Preventing desertification and soil erosion

Woman walks in desert with child in her arms.
The SDC is committed to preserving soil fertility, forest and water resources in countries affected by desertification. ©CGIAR

Desertification and soil erosion cause the land to lose vital elements such as nutrients and minerals. As a result, people lose their means of agricultural production, their source of food and income, and even their entire livelihoods. In a bid to prevent this, the SDC works to promote sustainable land, forest and water management in affected areas.

The SDC's focus

The SDC supports the preservation of soil fertility and water resources through sustainable agriculture and forest management, primarily in arid regions such as the Sahel, the Horn of Africa and Central Asia. It imparts knowledge, supports research projects and provides assistance with institutional reforms. The SDC's activities to combat desertification and soil erosion include the following:

Protecting pasture land

In Mongolia, one of the countries most affected by desertification, the SDC has been working to protect pasture land since 2004. It promotes pasture user groups (PUGs), groups of herders that jointly manage grazing lands. The local government grants PUGs the rights to use the land. These groups draw up pasture management plans and use the meadows in rotation. PUGs are independent bodies increasingly recognised and supported by local governments. To date, 960 PUGs and 67 marketing cooperatives have been supported by the Green Gold project, involving more than 53,000 herder households (30% of all herder households in the country).

Sustainable forestry

Charcoal is an important fuel in many developing countries. Its production requires large quantities of wood, which can lead to deforestation, soil erosion and, ultimately, desertification. Sustainable forest management and the energy-efficient production of charcoal are measures that can be introduced to prevent desertification.

In Tanzania, the SDC supports a project called Transforming Tanzania's Charcoal Sector, in which residents of eight villages in the district of Kilosa draw up plans to manage the forest and carry them out on a community basis. At the same time, they are taught how to produce charcoal sustainably. As well as protecting the forest and wood resources, this also improves the quality of the charcoal, leading to higher incomes for charcoal producers.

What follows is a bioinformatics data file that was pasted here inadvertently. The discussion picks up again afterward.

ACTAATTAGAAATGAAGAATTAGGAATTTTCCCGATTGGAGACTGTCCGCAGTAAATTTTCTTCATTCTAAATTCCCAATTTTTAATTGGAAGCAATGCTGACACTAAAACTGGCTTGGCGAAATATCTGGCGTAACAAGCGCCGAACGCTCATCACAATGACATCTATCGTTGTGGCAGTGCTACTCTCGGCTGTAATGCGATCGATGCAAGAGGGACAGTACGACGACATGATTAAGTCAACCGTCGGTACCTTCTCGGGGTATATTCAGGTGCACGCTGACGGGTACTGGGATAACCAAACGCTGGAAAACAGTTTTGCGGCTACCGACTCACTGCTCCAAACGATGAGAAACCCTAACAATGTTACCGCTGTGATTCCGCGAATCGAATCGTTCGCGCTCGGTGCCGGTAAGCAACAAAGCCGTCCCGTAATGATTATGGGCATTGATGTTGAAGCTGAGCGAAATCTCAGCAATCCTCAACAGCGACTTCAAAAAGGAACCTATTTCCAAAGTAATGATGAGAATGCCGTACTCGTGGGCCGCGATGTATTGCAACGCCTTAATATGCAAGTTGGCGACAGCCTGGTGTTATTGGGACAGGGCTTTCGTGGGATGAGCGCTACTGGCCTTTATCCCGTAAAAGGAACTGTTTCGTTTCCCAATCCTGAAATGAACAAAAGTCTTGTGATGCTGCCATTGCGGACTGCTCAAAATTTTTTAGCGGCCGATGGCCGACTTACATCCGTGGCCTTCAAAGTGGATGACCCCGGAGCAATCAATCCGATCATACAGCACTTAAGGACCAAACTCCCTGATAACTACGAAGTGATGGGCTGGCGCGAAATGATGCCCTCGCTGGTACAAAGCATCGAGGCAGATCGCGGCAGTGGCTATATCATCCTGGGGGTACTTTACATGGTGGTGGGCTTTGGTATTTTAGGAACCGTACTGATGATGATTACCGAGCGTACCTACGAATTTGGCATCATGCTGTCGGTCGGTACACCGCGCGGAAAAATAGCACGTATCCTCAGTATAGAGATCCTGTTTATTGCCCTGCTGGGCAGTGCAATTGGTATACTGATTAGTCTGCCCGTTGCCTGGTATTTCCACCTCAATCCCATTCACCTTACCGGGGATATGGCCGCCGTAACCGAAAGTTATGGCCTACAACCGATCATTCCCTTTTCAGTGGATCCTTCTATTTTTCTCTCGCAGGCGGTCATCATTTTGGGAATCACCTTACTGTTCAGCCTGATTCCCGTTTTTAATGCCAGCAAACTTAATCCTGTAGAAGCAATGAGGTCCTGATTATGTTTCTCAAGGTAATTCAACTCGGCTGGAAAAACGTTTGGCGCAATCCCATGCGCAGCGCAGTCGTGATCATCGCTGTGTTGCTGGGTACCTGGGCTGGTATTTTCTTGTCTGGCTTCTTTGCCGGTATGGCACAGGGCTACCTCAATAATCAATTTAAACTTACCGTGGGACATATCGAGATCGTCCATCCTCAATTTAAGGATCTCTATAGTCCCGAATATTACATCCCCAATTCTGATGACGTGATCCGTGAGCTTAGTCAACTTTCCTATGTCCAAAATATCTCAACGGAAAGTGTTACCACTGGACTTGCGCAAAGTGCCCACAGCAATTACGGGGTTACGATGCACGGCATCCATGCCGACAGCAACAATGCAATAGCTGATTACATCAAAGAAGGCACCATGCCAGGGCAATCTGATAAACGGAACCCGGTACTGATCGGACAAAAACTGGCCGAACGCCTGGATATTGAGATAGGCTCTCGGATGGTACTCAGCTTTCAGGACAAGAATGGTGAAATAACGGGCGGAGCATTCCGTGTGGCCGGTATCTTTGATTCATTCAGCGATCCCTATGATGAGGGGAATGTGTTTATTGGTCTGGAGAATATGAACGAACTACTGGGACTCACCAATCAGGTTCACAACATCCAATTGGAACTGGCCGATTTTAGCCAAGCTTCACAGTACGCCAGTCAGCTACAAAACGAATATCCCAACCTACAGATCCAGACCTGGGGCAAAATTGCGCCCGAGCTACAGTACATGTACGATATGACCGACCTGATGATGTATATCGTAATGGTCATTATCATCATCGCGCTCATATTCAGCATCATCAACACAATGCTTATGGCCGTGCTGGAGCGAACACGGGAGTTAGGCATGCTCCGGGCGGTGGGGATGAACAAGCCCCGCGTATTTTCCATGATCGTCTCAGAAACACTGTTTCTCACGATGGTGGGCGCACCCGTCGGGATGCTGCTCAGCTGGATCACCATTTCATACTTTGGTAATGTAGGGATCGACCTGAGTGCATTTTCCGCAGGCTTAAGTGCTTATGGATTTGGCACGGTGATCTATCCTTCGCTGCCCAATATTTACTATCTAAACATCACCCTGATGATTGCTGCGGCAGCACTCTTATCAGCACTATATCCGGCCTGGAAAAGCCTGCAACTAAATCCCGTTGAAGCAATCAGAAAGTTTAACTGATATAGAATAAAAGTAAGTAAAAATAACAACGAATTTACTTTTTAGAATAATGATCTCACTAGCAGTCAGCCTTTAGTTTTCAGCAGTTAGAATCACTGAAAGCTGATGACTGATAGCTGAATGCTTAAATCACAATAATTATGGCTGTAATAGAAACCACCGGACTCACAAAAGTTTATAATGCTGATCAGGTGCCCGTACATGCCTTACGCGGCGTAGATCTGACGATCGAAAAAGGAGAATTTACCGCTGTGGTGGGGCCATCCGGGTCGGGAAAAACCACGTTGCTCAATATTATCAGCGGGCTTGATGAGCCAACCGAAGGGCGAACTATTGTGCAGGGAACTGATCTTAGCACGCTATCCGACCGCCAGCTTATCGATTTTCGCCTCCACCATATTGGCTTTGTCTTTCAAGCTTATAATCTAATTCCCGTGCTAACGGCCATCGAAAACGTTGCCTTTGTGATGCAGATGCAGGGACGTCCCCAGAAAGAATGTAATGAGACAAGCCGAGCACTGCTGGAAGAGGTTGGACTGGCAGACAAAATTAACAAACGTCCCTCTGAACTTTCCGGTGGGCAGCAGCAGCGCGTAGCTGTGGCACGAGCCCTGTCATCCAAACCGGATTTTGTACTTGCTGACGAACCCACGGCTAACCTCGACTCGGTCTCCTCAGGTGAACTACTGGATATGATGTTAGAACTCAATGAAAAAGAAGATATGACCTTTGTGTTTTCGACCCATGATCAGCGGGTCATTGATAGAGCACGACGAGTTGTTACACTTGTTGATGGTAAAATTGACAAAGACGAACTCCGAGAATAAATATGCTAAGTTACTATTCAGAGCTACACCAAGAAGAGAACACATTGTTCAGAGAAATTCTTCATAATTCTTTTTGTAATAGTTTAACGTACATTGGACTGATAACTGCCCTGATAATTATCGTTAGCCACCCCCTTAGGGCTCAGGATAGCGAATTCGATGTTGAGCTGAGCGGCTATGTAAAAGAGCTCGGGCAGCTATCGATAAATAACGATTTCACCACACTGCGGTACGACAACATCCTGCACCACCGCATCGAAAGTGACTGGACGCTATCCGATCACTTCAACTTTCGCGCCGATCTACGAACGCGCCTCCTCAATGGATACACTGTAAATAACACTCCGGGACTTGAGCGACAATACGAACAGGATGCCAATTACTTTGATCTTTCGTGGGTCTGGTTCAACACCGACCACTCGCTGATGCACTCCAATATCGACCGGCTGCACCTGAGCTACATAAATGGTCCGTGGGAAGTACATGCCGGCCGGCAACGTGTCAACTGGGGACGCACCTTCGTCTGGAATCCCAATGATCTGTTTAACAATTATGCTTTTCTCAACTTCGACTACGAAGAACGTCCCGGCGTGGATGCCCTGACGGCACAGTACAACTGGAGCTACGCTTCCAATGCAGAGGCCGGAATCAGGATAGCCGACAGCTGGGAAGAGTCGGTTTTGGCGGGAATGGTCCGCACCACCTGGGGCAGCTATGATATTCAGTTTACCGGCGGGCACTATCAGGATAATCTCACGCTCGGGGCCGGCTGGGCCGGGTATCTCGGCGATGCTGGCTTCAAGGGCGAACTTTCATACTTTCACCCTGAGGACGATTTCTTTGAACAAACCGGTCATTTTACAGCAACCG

Convention to Combat Desertification

Switzerland, represented by the SDC, has been actively involved in the design and implementation of the United Nations Convention to Combat Desertification (UNCCD). The primary objective of the Convention is to combat desertification and mitigate the effects of drought, particularly in Africa, through effective action at all levels.

WOCAT – Sharing information on sustainable land management

The SDC supports the World Overview of Conservation Approaches and Technologies (WOCAT), a global network led by the University of Bern's Centre for Development and Environment. Partners collect, evaluate and document information about sustainable land management (SLM) technologies and approaches, in particular in areas severely affected by desertification and drought. The data is used to facilitate decision-making on land use and to combat erosion, among other purposes.

Since early 2014, WOCAT has been recognised by the UNCCD as the global platform for documenting SLM best practices. WOCAT supports the 197 signatory countries in sharing their land management practices on the platform so that they can learn from each other quickly and easily. The SDC, for example, shares successful practices and valuable know-how on combating desertification, in a quick and cost-effective way.

Background

During desertification, the natural potential of the land deteriorates, meaning that it loses productivity, biological diversity and its ability to regenerate. The UNCCD thus defines desertification as 'land degradation'. The climatic and human factors of overgrazing, overexploitation, deforestation and unsustainable or environmentally-damaging irrigation systems contribute to desertification.